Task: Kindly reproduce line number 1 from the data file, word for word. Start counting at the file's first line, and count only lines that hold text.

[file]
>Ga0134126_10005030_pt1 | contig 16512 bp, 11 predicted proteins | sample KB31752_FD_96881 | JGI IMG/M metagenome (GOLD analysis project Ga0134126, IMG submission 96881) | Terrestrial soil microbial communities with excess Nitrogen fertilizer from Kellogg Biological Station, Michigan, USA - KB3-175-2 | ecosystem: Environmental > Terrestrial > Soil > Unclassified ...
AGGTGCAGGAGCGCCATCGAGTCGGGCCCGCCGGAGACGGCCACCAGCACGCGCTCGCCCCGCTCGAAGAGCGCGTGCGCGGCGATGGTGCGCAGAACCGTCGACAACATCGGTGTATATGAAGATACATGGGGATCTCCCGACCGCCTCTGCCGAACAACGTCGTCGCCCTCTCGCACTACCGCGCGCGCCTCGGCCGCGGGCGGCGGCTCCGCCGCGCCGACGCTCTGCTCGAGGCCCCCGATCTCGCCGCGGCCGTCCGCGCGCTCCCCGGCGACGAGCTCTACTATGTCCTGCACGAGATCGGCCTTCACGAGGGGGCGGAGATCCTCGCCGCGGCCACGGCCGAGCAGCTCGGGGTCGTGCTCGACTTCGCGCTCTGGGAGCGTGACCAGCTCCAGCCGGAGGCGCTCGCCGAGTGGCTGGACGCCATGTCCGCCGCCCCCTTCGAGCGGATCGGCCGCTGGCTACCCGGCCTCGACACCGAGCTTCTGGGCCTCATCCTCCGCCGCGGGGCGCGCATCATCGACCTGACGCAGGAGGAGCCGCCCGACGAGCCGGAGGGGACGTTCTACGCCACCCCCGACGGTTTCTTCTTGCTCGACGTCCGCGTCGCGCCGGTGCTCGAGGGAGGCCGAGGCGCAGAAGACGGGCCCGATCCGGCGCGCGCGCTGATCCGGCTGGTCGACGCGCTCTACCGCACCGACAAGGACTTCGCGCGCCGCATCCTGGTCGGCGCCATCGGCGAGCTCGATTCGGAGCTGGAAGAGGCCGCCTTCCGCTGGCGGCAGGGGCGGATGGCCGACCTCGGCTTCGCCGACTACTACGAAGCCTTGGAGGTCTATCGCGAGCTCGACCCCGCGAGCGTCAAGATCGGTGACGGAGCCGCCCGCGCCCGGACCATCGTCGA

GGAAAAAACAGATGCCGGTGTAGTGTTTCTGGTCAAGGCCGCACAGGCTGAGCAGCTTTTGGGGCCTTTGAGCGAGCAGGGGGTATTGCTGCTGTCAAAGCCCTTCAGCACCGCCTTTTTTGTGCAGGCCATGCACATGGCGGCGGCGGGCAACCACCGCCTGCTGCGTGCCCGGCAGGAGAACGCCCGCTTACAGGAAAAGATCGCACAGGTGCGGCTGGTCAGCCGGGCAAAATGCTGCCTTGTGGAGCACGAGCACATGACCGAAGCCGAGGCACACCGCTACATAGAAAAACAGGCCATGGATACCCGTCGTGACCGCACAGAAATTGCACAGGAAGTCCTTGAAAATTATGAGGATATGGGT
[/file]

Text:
>Ga0134126_10005030_pt1 | contig 16512 bp, 11 predicted proteins | sample KB31752_FD_96881 | JGI IMG/M metagenome (GOLD analysis project Ga0134126, IMG submission 96881) | Terrestrial soil microbial communities with excess Nitrogen fertilizer from Kellogg Biological Station, Michigan, USA - KB3-175-2 | ecosystem: Environmental > Terrestrial > Soil > Unclassified ...